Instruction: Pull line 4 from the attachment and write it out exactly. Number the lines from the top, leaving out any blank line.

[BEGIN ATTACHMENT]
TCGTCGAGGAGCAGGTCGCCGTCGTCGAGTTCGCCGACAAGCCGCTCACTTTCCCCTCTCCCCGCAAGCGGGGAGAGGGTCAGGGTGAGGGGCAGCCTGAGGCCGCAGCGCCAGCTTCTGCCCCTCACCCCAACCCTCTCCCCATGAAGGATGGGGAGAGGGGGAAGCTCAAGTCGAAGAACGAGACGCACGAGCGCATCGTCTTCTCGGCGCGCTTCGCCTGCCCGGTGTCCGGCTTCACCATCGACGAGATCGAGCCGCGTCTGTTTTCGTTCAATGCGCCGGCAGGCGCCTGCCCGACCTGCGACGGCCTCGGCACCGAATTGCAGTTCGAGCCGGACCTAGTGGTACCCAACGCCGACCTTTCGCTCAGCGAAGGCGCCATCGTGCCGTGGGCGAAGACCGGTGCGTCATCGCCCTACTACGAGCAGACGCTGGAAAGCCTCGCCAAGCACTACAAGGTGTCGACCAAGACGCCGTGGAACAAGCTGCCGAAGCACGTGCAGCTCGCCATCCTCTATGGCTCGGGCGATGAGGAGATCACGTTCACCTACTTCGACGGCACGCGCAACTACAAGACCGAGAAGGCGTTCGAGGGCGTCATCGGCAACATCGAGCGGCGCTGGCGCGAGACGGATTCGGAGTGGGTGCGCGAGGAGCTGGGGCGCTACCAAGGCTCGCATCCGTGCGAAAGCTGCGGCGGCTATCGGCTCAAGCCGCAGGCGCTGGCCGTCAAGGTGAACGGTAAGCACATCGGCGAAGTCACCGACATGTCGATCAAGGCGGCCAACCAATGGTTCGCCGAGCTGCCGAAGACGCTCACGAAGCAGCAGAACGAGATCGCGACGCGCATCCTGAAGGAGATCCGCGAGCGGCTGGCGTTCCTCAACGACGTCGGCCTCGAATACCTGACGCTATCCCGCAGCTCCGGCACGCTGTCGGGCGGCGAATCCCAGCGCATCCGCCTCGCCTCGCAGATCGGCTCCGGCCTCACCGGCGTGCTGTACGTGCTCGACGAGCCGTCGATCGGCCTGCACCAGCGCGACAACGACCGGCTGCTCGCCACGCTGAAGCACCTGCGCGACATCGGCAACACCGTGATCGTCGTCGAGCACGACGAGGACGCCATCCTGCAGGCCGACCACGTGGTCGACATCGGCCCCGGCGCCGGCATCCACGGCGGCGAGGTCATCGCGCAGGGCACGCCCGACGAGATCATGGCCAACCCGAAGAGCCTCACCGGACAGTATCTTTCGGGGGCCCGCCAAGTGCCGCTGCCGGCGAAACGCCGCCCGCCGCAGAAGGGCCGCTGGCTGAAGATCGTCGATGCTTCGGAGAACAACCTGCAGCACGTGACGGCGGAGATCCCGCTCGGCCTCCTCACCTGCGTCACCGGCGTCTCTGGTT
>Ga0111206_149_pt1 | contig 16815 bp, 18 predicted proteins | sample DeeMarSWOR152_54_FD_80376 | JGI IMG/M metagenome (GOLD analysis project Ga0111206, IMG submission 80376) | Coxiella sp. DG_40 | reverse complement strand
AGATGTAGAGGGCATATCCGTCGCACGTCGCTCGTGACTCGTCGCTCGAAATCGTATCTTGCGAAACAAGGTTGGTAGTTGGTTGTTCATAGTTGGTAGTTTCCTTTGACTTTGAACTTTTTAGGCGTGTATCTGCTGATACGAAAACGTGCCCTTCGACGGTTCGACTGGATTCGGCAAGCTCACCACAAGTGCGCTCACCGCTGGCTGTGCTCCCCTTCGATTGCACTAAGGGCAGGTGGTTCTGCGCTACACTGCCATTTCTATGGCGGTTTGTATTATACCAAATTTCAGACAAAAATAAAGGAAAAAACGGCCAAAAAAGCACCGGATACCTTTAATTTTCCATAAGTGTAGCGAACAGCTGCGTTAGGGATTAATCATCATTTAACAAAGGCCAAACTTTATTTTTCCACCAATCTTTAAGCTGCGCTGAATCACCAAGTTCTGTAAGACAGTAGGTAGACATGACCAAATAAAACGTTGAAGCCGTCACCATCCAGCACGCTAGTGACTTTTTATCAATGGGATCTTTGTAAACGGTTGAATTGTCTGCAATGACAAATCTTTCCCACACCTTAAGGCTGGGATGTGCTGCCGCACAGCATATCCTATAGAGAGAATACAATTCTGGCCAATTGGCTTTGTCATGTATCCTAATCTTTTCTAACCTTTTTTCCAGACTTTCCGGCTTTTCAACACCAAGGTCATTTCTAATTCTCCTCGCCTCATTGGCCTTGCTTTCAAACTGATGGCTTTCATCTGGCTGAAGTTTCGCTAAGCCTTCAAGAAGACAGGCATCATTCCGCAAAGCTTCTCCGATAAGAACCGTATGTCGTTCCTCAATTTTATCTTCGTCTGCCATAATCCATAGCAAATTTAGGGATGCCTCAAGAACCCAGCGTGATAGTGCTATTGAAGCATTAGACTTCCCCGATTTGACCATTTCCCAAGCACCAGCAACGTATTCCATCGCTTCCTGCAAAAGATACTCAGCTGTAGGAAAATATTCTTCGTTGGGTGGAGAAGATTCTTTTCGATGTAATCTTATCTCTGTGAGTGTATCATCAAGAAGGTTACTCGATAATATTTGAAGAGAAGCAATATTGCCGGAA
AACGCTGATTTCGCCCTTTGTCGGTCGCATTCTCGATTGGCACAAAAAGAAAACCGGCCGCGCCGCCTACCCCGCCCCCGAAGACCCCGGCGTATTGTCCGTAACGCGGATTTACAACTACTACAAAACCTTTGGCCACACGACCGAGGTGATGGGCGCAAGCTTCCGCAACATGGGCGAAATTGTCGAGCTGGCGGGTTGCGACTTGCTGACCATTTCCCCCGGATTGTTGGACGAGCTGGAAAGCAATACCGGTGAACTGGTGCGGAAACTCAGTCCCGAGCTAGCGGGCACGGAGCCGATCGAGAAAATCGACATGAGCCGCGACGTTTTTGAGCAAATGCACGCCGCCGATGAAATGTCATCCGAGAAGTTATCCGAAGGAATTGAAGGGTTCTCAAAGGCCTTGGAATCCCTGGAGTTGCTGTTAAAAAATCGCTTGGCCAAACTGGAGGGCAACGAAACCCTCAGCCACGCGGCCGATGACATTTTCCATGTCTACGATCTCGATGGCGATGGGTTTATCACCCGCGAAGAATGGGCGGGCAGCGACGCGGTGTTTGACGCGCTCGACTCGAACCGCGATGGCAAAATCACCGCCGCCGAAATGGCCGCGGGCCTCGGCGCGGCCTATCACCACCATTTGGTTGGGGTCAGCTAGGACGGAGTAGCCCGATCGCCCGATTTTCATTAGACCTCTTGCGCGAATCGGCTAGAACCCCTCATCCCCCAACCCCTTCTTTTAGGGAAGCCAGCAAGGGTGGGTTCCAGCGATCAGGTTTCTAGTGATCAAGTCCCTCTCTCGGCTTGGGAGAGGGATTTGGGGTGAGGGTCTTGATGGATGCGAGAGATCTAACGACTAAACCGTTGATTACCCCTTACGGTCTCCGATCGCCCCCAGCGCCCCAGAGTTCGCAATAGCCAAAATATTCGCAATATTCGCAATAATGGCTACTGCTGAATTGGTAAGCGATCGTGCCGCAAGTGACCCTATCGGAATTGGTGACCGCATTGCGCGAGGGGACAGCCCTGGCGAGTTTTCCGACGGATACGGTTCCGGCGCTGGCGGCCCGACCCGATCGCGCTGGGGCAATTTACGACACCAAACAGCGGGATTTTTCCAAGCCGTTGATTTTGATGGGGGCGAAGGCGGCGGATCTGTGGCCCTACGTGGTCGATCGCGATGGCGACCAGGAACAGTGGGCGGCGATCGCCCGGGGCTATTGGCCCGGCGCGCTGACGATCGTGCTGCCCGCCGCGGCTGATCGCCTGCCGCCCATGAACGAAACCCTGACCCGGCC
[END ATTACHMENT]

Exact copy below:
AACGCTGATTTCGCCCTTTGTCGGTCGCATTCTCGATTGGCACAAAAAGAAAACCGGCCGCGCCGCCTACCCCGCCCCCGAAGACCCCGGCGTATTGTCCGTAACGCGGATTTACAACTACTACAAAACCTTTGGCCACACGACCGAGGTGATGGGCGCAAGCTTCCGCAACATGGGCGAAATTGTCGAGCTGGCGGGTTGCGACTTGCTGACCATTTCCCCCGGATTGTTGGACGAGCTGGAAAGCAATACCGGTGAACTGGTGCGGAAACTCAGTCCCGAGCTAGCGGGCACGGAGCCGATCGAGAAAATCGACATGAGCCGCGACGTTTTTGAGCAAATGCACGCCGCCGATGAAATGTCATCCGAGAAGTTATCCGAAGGAATTGAAGGGTTCTCAAAGGCCTTGGAATCCCTGGAGTTGCTGTTAAAAAATCGCTTGGCCAAACTGGAGGGCAACGAAACCCTCAGCCACGCGGCCGATGACATTTTCCATGTCTACGATCTCGATGGCGATGGGTTTATCACCCGCGAAGAATGGGCGGGCAGCGACGCGGTGTTTGACGCGCTCGACTCGAACCGCGATGGCAAAATCACCGCCGCCGAAATGGCCGCGGGCCTCGGCGCGGCCTATCACCACCATTTGGTTGGGGTCAGCTAGGACGGAGTAGCCCGATCGCCCGATTTTCATTAGACCTCTTGCGCGAATCGGCTAGAACCCCTCATCCCCCAACCCCTTCTTTTAGGGAAGCCAGCAAGGGTGGGTTCCAGCGATCAGGTTTCTAGTGATCAAGTCCCTCTCTCGGCTTGGGAGAGGGATTTGGGGTGAGGGTCTTGATGGATGCGAGAGATCTAACGACTAAACCGTTGATTACCCCTTACGGTCTCCGATCGCCCCCAGCGCCCCAGAGTTCGCAATAGCCAAAATATTCGCAATATTCGCAATAATGGCTACTGCTGAATTGGTAAGCGATCGTGCCGCAAGTGACCCTATCGGAATTGGTGACCGCATTGCGCGAGGGGACAGCCCTGGCGAGTTTTCCGACGGATACGGTTCCGGCGCTGGCGGCCCGACCCGATCGCGCTGGGGCAATTTACGACACCAAACAGCGGGATTTTTCCAAGCCGTTGATTTTGATGGGGGCGAAGGCGGCGGATCTGTGGCCCTACGTGGTCGATCGCGATGGCGACCAGGAACAGTGGGCGGCGATCGCCCGGGGCTATTGGCCCGGCGCGCTGACGATCGTGCTGCCCGCCGCGGCTGATCGCCTGCCGCCCATGAACGAAACCCTGACCCGGCC